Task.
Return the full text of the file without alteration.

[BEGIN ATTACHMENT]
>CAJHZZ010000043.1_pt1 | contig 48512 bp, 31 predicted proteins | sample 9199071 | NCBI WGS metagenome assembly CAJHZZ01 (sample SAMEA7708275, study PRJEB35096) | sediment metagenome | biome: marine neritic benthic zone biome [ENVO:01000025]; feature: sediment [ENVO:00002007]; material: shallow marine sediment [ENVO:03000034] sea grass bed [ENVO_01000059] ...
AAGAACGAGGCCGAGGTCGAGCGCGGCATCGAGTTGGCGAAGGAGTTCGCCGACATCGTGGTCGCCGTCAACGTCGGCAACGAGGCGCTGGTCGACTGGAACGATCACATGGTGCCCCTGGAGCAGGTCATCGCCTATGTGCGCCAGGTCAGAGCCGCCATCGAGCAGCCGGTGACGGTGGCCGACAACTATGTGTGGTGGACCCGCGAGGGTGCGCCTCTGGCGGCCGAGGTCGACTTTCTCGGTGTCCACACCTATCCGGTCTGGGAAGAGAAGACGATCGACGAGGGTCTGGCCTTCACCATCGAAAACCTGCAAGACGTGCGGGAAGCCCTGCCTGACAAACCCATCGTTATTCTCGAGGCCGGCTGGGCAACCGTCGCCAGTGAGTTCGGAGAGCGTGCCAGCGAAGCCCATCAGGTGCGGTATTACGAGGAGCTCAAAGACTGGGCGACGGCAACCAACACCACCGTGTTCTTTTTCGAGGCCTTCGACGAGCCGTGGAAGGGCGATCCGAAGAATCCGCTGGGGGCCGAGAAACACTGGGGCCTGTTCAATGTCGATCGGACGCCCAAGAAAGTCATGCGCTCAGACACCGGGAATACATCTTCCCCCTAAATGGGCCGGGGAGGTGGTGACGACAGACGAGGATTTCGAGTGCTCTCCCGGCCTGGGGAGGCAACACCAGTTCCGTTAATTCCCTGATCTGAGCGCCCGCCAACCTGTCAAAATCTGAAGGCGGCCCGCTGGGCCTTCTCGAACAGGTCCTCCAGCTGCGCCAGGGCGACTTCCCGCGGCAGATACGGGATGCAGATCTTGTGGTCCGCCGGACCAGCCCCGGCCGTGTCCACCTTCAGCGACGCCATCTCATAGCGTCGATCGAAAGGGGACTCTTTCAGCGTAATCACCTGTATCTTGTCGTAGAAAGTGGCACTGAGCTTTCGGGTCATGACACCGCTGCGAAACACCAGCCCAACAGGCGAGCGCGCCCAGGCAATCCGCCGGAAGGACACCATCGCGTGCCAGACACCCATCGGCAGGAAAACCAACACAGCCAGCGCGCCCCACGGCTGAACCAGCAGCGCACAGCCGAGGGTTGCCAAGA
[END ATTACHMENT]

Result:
>CAJHZZ010000043.1_pt1 | contig 48512 bp, 31 predicted proteins | sample 9199071 | NCBI WGS metagenome assembly CAJHZZ01 (sample SAMEA7708275, study PRJEB35096) | sediment metagenome | biome: marine neritic benthic zone biome [ENVO:01000025]; feature: sediment [ENVO:00002007]; material: shallow marine sediment [ENVO:03000034] sea grass bed [ENVO_01000059] ...
AAGAACGAGGCCGAGGTCGAGCGCGGCATCGAGTTGGCGAAGGAGTTCGCCGACATCGTGGTCGCCGTCAACGTCGGCAACGAGGCGCTGGTCGACTGGAACGATCACATGGTGCCCCTGGAGCAGGTCATCGCCTATGTGCGCCAGGTCAGAGCCGCCATCGAGCAGCCGGTGACGGTGGCCGACAACTATGTGTGGTGGACCCGCGAGGGTGCGCCTCTGGCGGCCGAGGTCGACTTTCTCGGTGTCCACACCTATCCGGTCTGGGAAGAGAAGACGATCGACGAGGGTCTGGCCTTCACCATCGAAAACCTGCAAGACGTGCGGGAAGCCCTGCCTGACAAACCCATCGTTATTCTCGAGGCCGGCTGGGCAACCGTCGCCAGTGAGTTCGGAGAGCGTGCCAGCGAAGCCCATCAGGTGCGGTATTACGAGGAGCTCAAAGACTGGGCGACGGCAACCAACACCACCGTGTTCTTTTTCGAGGCCTTCGACGAGCCGTGGAAGGGCGATCCGAAGAATCCGCTGGGGGCCGAGAAACACTGGGGCCTGTTCAATGTCGATCGGACGCCCAAGAAAGTCATGCGCTCAGACACCGGGAATACATCTTCCCCCTAAATGGGCCGGGGAGGTGGTGACGACAGACGAGGATTTCGAGTGCTCTCCCGGCCTGGGGAGGCAACACCAGTTCCGTTAATTCCCTGATCTGAGCGCCCGCCAACCTGTCAAAATCTGAAGGCGGCCCGCTGGGCCTTCTCGAACAGGTCCTCCAGCTGCGCCAGGGCGACTTCCCGCGGCAGATACGGGATGCAGATCTTGTGGTCCGCCGGACCAGCCCCGGCCGTGTCCACCTTCAGCGACGCCATCTCATAGCGTCGATCGAAAGGGGACTCTTTCAGCGTAATCACCTGTATCTTGTCGTAGAAAGTGGCACTGAGCTTTCGGGTCATGACACCGCTGCGAAACACCAGCCCAACAGGCGAGCGCGCCCAGGCAATCCGCCGGAAGGACACCATCGCGTGCCAGACACCCATCGGCAGGAAAACCAACACAGCCAGCGCGCCCCACGGCTGAACCAGCAGCGCACAGCCGAGGGTTGCCAAGA